Keesler security forces return from Iraq
By Tech. Sgt. Ryan Labadens, 403rd Wing Public Affairs
/ Published August 10, 2009
KEESLER AIR FORCE BASE, Miss. -- - The summer sun was high in the sky as a WC-130J streaked over the heads of about 75 anxious people. The "Hurricane Hunter" plane landed here just after noon Aug. 6, returning the first wave of 403rd Security Forces Squadron members to their friends and family after their deployment to Kirkuk Regional Air Base, Iraq.
As the plane touched down on the tarmac, the crowd erupted in a roar and tears began streaming down the faces of many of those awaiting the return of their loved ones.
Children waved flags and held signs for their Citizen Airmen. A few wives nervously checked their hair in pocket mirrors before seeing their husbands for the first time in months.
The family of Master Sgt. Brad Hanberry, a 403rd SFS reservist, awaited his arrival anxiously.
"As many times as he's been overseas, this is the first time we've had a homecoming like this," said Jeanne Hanberry, Sergeant Hanberry's mother.
Sergeant Hanberry, who had gone overseas three times with the Air Force and once with the Marines, said he felt like he just left for deployment.
"The deployment was quick and easy," he said. "But the flight was long."
Another 403rd SFS reservist, Senior Airman Gabriella Brewer, was greeted by her boyfriend with a diamond ring.
"Will you marry me?" asked Brian Hickman, Construction Mechanic 2nd class at the Naval Construction Battalion Center in Gulfport, Miss., as he took a knee.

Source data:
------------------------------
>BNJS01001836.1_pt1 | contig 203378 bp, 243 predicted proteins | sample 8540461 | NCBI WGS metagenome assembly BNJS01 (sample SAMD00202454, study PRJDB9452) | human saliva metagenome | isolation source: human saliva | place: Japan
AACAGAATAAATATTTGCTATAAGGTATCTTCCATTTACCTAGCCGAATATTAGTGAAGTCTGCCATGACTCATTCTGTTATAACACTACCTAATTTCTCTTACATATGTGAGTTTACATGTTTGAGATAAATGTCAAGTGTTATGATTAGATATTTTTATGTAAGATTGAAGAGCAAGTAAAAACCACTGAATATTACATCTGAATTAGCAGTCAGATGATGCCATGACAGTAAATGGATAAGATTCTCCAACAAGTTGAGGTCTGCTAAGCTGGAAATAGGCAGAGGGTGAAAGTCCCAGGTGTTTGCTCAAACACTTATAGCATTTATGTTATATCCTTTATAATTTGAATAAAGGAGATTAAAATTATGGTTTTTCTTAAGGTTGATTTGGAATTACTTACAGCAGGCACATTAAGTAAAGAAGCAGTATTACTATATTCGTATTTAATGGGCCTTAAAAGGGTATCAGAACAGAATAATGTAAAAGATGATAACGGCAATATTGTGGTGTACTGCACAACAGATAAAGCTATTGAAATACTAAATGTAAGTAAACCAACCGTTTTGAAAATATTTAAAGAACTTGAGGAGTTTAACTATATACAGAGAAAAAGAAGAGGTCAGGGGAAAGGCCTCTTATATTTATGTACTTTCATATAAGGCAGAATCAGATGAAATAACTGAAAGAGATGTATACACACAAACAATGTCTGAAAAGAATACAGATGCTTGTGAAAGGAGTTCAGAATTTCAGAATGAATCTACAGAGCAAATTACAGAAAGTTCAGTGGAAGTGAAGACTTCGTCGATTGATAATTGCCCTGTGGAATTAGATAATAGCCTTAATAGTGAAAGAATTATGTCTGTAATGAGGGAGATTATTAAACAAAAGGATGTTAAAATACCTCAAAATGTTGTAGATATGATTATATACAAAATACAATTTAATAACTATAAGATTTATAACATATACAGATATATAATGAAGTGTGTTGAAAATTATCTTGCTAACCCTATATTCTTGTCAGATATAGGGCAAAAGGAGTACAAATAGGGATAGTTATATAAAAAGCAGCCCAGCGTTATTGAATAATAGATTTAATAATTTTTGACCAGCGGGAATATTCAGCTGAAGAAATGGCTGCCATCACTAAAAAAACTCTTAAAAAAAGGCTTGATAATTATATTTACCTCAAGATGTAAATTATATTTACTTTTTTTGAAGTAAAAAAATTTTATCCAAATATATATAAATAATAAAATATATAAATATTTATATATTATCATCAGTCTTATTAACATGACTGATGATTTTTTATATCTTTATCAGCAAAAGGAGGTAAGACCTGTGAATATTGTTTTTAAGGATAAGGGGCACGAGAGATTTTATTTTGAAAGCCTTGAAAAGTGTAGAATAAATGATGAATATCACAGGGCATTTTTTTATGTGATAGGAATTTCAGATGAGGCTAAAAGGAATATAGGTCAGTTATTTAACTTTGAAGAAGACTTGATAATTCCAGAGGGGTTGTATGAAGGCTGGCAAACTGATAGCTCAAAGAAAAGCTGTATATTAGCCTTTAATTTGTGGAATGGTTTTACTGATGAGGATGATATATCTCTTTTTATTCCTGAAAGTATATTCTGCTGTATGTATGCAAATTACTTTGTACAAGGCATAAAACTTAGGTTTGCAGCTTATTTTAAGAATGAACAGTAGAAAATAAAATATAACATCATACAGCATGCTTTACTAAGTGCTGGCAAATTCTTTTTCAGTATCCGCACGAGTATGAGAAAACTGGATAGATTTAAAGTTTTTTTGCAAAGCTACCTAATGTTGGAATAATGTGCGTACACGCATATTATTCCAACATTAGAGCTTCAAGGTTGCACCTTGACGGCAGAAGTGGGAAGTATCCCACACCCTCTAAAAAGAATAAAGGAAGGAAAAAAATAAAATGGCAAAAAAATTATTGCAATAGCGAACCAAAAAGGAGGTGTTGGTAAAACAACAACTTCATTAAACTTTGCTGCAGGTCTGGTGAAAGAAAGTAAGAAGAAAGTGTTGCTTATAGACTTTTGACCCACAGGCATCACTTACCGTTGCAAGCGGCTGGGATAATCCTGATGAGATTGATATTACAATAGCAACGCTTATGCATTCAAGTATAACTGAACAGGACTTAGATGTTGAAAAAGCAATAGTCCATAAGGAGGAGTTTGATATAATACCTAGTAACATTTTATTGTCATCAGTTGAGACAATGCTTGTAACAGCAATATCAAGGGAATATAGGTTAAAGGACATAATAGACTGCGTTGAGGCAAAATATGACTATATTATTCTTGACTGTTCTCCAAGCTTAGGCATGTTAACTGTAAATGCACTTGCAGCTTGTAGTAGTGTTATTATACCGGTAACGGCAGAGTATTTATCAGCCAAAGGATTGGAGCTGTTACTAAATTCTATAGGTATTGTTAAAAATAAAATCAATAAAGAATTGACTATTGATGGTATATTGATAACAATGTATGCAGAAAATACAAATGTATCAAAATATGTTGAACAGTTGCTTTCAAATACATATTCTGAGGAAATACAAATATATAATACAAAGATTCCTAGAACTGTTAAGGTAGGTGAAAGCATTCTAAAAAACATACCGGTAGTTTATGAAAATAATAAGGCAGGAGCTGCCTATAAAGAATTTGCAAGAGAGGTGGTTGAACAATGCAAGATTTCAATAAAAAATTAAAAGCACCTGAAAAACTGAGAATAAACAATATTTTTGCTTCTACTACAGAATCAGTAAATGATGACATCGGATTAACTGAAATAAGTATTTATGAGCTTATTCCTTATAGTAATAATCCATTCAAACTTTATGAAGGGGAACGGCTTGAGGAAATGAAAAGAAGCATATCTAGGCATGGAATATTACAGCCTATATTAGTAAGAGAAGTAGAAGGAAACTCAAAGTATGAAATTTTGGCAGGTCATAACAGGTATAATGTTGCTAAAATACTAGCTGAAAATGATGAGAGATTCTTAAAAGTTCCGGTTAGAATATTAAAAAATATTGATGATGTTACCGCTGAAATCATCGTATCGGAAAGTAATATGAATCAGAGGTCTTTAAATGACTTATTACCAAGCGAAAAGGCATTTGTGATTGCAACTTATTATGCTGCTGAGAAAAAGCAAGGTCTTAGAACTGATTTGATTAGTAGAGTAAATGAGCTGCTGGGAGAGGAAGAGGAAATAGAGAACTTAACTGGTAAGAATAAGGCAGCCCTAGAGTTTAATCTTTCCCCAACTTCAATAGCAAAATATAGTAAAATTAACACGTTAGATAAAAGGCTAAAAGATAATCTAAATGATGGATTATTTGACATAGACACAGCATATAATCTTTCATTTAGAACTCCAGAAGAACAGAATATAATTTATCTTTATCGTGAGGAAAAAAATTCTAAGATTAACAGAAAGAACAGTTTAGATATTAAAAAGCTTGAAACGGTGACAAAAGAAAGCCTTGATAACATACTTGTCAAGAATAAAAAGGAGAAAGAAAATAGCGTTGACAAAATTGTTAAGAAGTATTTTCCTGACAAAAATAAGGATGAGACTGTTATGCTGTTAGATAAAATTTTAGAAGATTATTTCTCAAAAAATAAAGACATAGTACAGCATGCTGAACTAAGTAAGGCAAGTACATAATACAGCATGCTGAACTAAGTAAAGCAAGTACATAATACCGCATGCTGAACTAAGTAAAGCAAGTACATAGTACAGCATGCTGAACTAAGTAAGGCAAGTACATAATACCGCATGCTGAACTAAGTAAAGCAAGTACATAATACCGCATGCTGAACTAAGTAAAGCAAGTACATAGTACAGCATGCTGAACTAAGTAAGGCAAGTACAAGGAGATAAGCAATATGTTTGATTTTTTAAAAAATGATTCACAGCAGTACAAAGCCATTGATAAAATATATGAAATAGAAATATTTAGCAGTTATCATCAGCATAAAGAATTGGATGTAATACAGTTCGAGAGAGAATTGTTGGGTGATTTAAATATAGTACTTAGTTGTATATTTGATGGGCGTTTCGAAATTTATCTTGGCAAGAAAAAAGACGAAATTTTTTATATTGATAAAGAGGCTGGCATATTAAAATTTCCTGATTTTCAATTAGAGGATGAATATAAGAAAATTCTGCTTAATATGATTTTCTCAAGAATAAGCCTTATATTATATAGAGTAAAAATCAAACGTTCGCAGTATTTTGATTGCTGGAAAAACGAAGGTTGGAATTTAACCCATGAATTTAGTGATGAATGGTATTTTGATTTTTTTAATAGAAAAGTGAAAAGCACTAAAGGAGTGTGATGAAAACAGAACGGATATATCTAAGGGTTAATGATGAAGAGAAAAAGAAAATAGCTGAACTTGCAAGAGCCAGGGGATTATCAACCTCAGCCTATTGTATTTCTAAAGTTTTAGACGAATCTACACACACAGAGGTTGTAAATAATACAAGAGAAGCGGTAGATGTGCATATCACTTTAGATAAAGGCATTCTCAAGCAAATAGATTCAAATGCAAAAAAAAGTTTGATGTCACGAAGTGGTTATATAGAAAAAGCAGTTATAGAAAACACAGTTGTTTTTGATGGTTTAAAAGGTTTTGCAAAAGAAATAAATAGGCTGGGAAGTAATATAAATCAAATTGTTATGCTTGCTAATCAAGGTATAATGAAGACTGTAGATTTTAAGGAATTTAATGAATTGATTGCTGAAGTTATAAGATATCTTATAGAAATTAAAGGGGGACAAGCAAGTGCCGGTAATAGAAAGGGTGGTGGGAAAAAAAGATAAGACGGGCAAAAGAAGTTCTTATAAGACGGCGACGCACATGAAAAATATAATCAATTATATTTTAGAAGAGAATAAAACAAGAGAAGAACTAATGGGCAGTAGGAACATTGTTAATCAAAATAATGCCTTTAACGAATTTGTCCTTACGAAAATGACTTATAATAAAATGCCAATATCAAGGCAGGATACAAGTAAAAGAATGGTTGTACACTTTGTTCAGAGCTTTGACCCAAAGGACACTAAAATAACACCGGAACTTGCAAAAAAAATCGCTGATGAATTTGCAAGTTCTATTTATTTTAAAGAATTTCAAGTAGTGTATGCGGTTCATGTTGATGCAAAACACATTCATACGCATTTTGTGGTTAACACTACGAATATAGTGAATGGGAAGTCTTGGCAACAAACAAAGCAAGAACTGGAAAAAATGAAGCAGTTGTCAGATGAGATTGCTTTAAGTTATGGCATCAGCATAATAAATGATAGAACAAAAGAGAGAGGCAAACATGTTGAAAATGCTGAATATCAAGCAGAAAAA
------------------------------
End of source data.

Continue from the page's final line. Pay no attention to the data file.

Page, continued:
"What are you doing?" thought Airman Brewer.
"I didn't understand," she later said. "As soon as he put the ring on, I understood."
"I didn't sleep at all last night," said CM2 Hickman, who had been planning to propose for nearly two months.
Twenty-six 403rd SFS reservists deployed Jan. 23 and stayed overseas for nearly six months. They were replaced by a second rotation of 403rd SFS reservists who deployed in two groups - June 23 and July 6.
Most of the duties the reservists performed while deployed involved training they acquired on drill weekends and during a 15-day spin-up training session at Patriot Defender, Fort Walters, Texas. They qualified on a variety of weapons such as the M4 carbine assault rifle and trained on entry-control point procedures, perimeter security, internal security and air base ground defense.
"At the (15-day) training session, they got to meet and train with the people they were going to be deploying with," said Chief Master Sgt. Michael Moore, 403rd SFS. "There were various sectors they were assigned to while (in the area of responsibility), where they worked with others reservists from around the country.
"They learned how to integrate with other units and with the foreign national at the base, and that is a very important concept to grasp," Chief Moore said. "When you're used to training together as one team, you have to be able to integrate multiple teams from all over."
Senior Master Sgt. Klint Krieger praised his fellow 403rd SFS reservists for their dedication and outstanding performance, especially in the austere conditions in which they have had to work and live.
"These men and women work 12-14 hours a day, wearing over 70 pounds of gear, carrying two weapons, enduring temperatures of up to 120 degrees, and sand storms that can last for days," he said. (Air Force Reserve Command News Service)